To The Editor:
The last Friday in May is recognized as “Heat Awareness Day” or “No FryDay.” On the eve of summer, it’s important to be aware of the health dangers of heat, prepare for excessive heat events and excessive heat waves and consider the special risks for children, pets or anyone with limited mobility.
For “Not FryDay,” the National Weather Service offers a comprehensive set of educational resources regarding heat related health and safety on its site:nws.noaa.gov/os/heat
The heat of late spring and the summer is also closely associated with Air Quality Action Days (“Ozone Alert” days). Air Quality Action Days are days when air quality is predicted to be in the unhealthy range for sensitive groups. Information about changes in air quality can be obtained by signing up for alerts via the US EPA’s Enviroflash service at enviroflash.info or checking the NYS New York State Air Quality Hotline: (800) 535-1345.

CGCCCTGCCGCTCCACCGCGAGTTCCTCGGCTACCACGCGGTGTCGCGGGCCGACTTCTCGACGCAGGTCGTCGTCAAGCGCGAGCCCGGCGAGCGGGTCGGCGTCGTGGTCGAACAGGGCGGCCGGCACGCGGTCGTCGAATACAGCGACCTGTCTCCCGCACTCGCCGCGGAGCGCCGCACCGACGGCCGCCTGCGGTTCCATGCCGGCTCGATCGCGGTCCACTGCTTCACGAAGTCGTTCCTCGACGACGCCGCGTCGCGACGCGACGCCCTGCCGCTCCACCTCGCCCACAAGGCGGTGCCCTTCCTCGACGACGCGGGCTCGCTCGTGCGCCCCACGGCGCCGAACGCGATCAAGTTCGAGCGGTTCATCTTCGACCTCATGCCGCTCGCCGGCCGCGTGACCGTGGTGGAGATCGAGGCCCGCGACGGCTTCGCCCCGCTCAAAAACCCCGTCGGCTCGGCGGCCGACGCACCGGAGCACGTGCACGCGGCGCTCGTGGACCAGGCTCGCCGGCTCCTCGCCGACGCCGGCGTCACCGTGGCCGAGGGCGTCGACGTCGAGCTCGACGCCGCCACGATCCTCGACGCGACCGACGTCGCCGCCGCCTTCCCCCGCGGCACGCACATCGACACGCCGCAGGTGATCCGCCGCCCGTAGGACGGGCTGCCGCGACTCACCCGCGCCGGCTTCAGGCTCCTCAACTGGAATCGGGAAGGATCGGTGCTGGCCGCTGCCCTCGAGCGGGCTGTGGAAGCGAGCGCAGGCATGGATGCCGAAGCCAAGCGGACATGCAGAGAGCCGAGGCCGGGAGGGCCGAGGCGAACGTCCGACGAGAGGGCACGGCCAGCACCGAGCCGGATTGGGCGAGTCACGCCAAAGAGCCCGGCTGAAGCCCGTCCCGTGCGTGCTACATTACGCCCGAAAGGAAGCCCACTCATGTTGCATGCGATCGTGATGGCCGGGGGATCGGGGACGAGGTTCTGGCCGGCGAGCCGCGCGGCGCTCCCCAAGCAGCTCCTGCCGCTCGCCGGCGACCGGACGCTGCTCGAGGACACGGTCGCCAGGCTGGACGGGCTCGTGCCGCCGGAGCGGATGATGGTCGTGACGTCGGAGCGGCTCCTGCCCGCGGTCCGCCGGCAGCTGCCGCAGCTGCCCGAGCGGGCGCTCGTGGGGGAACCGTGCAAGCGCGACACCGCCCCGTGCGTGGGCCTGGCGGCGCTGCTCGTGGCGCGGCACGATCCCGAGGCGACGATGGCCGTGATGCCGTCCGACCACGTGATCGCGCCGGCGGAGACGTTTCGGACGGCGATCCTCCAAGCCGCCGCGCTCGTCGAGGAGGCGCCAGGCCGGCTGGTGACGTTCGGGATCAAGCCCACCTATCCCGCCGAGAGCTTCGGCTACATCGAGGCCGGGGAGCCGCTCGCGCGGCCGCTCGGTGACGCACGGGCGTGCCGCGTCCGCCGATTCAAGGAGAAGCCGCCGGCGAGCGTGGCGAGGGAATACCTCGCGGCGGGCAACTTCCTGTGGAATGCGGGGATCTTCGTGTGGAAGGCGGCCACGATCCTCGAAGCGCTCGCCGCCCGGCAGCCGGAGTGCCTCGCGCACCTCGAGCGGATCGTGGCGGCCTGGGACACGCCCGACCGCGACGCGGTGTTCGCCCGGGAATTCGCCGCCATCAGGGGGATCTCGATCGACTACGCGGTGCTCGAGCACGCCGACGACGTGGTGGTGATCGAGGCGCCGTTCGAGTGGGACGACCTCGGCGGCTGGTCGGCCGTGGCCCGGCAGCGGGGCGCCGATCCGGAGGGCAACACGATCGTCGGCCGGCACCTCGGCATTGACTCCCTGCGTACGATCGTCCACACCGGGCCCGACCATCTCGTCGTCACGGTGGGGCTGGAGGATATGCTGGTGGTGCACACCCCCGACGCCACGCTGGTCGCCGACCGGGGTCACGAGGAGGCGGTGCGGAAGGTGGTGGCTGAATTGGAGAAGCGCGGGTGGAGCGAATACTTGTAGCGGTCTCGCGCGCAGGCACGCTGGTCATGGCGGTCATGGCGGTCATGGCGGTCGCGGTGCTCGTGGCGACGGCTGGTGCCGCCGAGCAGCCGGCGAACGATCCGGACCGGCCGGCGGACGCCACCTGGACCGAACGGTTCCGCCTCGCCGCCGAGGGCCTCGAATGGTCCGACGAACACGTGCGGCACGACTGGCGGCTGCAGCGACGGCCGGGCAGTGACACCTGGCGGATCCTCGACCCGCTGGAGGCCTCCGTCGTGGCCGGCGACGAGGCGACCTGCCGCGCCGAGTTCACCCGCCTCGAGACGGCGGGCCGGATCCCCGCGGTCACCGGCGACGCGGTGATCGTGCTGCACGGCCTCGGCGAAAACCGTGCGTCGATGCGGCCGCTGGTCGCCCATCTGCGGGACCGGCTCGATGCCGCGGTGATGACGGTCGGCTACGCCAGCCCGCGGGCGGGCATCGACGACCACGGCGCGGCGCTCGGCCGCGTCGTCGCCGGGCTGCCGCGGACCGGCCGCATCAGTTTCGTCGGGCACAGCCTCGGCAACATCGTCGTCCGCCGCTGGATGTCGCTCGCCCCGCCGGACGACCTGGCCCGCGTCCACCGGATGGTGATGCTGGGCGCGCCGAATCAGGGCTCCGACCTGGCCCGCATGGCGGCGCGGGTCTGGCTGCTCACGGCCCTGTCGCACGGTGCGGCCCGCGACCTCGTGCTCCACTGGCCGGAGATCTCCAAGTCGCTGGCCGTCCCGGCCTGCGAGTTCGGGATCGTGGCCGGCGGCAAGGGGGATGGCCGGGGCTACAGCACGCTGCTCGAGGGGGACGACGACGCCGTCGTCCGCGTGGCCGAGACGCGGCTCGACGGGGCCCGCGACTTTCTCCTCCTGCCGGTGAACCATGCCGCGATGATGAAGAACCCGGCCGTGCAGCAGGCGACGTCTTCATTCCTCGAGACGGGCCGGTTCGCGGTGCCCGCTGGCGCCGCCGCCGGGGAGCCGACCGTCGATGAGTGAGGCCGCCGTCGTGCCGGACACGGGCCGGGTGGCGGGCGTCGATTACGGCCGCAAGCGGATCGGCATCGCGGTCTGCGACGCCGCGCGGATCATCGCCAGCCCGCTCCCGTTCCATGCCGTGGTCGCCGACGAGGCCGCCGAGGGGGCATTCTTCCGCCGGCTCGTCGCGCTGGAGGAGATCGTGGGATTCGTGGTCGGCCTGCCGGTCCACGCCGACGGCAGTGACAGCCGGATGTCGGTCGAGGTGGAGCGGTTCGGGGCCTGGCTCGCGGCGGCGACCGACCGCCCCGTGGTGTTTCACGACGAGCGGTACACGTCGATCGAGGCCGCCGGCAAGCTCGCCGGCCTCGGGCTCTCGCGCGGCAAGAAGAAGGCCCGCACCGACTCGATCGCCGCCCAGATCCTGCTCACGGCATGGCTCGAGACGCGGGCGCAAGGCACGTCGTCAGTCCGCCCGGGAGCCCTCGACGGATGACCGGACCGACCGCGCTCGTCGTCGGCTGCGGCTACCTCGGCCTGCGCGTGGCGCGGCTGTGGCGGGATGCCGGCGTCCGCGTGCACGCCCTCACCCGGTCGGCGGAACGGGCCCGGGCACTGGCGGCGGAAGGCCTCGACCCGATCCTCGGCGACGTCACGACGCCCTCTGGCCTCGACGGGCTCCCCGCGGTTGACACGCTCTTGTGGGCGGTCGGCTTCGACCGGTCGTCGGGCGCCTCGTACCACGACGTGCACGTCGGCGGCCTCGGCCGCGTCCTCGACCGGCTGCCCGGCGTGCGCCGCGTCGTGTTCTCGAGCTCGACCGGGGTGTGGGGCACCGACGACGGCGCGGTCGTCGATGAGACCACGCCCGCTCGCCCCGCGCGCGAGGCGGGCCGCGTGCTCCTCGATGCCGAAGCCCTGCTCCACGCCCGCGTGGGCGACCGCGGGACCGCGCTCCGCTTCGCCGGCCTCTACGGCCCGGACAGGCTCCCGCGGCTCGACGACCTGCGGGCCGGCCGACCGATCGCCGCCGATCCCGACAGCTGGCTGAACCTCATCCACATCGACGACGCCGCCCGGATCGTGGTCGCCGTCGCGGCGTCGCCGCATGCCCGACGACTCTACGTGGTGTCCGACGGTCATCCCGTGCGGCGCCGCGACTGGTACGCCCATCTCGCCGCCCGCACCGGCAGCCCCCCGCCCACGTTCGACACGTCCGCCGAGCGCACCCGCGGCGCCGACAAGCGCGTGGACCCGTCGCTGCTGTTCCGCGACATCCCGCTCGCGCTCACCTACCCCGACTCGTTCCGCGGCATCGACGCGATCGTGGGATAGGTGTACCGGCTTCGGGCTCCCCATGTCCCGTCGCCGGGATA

Moreover, we should be conscientious of the steps that we can take as a community to mitigate these heat-related emergencies: postponing unnecessary trips, taking transit or carpooling, refueling after dark to prevent pollutants that react with sunlight, air conditioning less and
not using gas-powered lawn mowers and avoiding the use of aerosol products and paints. As is often the case, protecting public health requires action by the public–both individually and communally.